The field events were also particularly demanding as competitors had to contend with a swirling wind and early on, a very wet circle. In the women’s hammer, British Masters champion Lucy Marshall (WGE, Gary Herrington) threw 59.64 in round five to pass long time leader Pippa Wingate (Kingston & Poly H, Gareth Cook), who had led from the second round thanks to her 59.34. Both were below what they have thrown elsewhere this season, but both coped with the washout conditions superbly.
The men’s long jump was a much closer affair, as seven men bettered seven metres, but early on no-one moved beyond 7.39. However, with his longest leap ever – a windy 7.78 – Reynold Benigo (Sale, Lukasz Zawila) seized the initiative. The U23 champion followed that with a 7.87w to make the most of the now dry but still gusty conditions. Jacob Fincham-Dukes (Leeds, Matt Barton) responded with 7.60 in round four and then 7.81 to make sure Benigo had to keep his focus in the closing stages, but had to settle for silver.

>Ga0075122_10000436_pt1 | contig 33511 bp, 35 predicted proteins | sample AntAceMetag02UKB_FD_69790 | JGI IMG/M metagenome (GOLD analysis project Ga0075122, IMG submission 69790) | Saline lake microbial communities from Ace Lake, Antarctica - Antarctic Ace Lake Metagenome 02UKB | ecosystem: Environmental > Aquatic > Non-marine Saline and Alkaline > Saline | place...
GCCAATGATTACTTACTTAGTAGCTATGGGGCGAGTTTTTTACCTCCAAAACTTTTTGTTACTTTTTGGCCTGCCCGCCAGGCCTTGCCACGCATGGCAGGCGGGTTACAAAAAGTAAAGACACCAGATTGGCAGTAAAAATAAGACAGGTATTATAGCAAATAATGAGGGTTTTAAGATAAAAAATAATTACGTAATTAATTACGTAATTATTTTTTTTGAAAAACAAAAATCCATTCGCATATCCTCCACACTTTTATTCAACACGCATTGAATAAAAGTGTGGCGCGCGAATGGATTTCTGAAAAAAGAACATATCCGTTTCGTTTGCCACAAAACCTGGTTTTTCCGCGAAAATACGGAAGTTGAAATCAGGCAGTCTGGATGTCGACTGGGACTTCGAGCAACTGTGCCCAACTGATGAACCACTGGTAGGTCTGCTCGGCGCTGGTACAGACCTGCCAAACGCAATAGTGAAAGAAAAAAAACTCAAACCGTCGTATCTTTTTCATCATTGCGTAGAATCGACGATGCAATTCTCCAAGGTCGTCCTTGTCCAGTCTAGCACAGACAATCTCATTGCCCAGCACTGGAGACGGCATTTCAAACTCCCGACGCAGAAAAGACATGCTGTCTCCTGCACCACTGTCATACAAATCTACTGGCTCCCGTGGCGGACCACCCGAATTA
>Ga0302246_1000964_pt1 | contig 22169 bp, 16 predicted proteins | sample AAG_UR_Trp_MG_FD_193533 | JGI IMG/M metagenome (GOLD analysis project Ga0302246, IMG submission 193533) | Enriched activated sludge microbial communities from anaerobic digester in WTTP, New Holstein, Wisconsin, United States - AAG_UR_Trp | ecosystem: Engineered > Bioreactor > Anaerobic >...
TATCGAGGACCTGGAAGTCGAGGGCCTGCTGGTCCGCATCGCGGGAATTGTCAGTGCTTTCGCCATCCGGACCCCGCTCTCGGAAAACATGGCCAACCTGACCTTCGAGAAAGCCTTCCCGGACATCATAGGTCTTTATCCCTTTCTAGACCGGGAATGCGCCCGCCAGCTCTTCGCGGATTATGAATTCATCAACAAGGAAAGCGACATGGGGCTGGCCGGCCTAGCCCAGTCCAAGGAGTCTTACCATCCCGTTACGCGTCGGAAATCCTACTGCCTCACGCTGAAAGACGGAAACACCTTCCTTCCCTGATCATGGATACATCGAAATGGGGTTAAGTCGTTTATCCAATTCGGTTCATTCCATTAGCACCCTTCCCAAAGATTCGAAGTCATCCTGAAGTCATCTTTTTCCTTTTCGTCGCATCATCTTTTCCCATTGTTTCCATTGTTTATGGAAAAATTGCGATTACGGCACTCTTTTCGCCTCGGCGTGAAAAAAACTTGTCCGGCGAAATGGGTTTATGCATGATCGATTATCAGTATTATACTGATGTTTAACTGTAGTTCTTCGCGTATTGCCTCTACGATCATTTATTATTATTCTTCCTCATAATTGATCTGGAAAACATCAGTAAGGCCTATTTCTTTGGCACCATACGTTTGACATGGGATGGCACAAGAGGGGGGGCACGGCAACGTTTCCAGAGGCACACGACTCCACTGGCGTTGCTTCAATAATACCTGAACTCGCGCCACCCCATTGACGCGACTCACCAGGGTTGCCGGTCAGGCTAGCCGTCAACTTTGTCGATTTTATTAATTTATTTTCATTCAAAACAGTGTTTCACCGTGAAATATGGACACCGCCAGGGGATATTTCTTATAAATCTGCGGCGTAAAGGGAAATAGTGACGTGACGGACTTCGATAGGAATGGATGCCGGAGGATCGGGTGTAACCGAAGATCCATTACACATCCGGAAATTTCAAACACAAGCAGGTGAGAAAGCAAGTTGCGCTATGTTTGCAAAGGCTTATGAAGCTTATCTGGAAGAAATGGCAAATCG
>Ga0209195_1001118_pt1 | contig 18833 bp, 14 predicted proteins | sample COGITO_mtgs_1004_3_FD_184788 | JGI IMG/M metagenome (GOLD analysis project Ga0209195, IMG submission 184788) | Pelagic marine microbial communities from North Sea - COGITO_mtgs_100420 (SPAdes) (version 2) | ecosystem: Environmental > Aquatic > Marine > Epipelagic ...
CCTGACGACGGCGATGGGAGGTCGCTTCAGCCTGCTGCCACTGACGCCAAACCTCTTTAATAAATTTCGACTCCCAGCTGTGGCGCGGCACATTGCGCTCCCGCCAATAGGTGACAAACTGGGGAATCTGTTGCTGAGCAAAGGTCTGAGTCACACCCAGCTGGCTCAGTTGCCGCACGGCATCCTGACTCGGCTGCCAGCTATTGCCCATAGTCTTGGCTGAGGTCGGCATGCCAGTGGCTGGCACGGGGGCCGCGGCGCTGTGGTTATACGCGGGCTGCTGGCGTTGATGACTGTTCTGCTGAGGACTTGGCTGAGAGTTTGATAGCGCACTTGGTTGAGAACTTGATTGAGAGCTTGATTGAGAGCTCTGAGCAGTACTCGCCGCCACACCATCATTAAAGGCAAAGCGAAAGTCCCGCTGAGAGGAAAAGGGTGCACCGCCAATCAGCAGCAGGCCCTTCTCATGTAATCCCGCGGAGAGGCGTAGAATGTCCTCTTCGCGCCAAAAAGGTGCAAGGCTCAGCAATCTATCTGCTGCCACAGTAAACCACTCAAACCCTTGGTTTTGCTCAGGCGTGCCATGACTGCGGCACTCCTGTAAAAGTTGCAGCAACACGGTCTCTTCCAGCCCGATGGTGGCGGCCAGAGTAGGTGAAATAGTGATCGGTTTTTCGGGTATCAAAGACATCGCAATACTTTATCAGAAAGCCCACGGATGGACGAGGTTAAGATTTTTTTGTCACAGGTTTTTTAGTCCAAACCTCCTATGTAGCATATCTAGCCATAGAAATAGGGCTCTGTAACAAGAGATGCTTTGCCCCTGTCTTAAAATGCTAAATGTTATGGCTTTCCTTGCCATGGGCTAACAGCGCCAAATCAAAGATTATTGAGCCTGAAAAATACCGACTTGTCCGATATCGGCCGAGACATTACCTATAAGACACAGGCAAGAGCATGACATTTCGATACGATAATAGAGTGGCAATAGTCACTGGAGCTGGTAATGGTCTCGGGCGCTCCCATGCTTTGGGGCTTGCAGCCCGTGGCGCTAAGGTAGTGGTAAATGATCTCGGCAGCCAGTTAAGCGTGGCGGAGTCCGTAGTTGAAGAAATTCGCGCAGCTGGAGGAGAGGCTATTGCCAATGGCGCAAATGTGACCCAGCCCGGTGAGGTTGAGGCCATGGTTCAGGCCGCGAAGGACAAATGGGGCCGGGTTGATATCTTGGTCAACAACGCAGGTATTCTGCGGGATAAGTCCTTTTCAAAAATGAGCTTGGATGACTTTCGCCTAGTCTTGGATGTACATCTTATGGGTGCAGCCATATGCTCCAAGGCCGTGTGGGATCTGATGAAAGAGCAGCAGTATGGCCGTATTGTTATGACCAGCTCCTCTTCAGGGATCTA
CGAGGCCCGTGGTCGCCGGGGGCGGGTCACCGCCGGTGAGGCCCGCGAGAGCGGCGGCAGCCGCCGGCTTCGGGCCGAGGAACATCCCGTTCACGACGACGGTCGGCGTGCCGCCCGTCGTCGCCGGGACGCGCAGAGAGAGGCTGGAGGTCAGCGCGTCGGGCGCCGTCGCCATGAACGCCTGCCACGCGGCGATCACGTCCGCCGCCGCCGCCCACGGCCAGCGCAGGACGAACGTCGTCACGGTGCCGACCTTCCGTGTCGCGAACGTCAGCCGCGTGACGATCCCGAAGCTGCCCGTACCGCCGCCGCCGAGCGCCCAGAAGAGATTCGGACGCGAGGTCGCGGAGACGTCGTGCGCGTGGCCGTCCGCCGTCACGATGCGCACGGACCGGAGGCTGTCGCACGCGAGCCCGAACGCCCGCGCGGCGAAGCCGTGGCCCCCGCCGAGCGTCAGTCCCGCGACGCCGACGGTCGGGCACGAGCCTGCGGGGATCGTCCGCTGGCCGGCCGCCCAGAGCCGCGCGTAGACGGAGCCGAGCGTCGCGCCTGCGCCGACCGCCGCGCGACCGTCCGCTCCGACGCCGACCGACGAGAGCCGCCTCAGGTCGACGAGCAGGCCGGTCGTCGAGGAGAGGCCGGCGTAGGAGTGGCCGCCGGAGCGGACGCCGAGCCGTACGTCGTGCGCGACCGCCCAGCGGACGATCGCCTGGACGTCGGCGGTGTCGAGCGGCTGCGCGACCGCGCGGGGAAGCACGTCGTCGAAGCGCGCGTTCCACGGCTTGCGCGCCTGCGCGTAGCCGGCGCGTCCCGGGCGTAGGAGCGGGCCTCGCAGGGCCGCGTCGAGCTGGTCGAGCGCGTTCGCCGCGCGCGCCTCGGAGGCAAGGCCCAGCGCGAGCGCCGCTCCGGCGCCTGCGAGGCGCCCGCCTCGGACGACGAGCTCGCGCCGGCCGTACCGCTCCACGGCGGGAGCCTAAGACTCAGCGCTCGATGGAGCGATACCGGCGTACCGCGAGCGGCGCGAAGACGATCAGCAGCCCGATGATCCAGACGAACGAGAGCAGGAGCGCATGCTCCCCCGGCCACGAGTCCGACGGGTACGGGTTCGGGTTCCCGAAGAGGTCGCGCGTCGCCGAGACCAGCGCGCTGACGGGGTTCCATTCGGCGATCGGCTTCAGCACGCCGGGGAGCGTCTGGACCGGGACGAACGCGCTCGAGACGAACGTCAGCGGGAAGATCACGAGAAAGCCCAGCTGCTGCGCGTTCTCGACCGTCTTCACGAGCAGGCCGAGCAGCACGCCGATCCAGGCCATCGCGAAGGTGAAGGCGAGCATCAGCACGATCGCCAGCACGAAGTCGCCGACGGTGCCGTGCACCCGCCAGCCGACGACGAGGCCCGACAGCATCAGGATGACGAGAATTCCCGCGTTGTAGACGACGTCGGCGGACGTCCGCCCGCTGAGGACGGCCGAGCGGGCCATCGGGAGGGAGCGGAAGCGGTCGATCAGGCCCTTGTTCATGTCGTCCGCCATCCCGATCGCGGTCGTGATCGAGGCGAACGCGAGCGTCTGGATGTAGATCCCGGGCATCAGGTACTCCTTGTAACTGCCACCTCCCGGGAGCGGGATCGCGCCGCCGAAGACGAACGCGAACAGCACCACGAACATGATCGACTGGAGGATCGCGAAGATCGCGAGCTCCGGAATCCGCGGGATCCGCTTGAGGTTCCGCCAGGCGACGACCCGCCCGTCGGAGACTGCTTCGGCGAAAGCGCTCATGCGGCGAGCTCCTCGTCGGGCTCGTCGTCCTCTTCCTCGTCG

George Armstrong (NEB, Zane Duquemin) trailed Chris Scott (Southampton, Andy Neal) for much of the competition, but a massive PB of 59.72 in the fifth round meant he could add this title to the U23 he won earlier this season in Bedford.
Double Paralympic champion Stefanie Reid (Charnwood, Aston Moore) was the standout competitor in the long jump and unsurprisingly was the comfortable winner with 5.43. Zak Skinner (Loughborough, Aston Moore) also produced a useful 6.46 opener to win the men’s ambulant final.